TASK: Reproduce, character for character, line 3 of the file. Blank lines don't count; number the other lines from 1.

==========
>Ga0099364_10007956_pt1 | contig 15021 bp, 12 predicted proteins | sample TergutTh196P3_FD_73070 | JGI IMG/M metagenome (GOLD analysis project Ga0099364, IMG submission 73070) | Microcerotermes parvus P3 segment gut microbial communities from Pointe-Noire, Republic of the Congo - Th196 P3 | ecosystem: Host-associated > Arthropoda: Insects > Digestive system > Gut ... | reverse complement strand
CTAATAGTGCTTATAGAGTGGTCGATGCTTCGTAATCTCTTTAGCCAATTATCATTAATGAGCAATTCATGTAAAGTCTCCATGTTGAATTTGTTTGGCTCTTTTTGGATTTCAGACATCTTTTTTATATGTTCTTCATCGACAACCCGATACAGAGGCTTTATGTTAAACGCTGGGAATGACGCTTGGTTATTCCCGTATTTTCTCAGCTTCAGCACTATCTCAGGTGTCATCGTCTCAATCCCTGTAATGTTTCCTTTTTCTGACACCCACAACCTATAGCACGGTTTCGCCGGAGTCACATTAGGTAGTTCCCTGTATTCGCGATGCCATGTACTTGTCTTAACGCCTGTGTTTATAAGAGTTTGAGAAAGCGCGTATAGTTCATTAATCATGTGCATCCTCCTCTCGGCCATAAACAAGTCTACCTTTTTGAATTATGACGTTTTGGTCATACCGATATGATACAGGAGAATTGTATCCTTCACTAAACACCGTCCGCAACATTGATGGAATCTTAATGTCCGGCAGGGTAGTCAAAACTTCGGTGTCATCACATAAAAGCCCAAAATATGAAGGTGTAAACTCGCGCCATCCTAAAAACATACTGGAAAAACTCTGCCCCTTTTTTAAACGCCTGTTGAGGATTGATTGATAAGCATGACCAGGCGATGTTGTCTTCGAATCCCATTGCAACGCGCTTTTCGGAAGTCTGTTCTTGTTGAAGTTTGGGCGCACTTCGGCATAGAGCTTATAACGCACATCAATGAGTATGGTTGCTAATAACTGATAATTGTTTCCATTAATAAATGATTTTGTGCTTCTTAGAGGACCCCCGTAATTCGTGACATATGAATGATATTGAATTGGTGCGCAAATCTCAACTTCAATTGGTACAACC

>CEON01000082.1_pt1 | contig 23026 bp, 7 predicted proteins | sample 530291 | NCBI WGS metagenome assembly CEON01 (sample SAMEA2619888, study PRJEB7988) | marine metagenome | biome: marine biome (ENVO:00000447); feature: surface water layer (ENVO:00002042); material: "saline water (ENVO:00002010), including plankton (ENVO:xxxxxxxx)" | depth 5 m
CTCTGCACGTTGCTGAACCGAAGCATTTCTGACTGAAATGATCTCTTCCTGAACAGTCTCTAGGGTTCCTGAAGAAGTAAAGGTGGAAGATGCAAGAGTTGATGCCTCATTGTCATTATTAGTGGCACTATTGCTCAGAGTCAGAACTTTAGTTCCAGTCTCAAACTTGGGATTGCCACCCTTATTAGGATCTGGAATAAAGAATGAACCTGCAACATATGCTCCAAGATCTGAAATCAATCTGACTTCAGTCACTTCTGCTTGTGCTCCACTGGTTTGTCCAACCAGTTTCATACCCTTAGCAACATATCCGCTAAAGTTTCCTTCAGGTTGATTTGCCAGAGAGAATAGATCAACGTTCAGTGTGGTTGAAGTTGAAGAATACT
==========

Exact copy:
>CEON01000082.1_pt1 | contig 23026 bp, 7 predicted proteins | sample 530291 | NCBI WGS metagenome assembly CEON01 (sample SAMEA2619888, study PRJEB7988) | marine metagenome | biome: marine biome (ENVO:00000447); feature: surface water layer (ENVO:00002042); material: "saline water (ENVO:00002010), including plankton (ENVO:xxxxxxxx)" | depth 5 m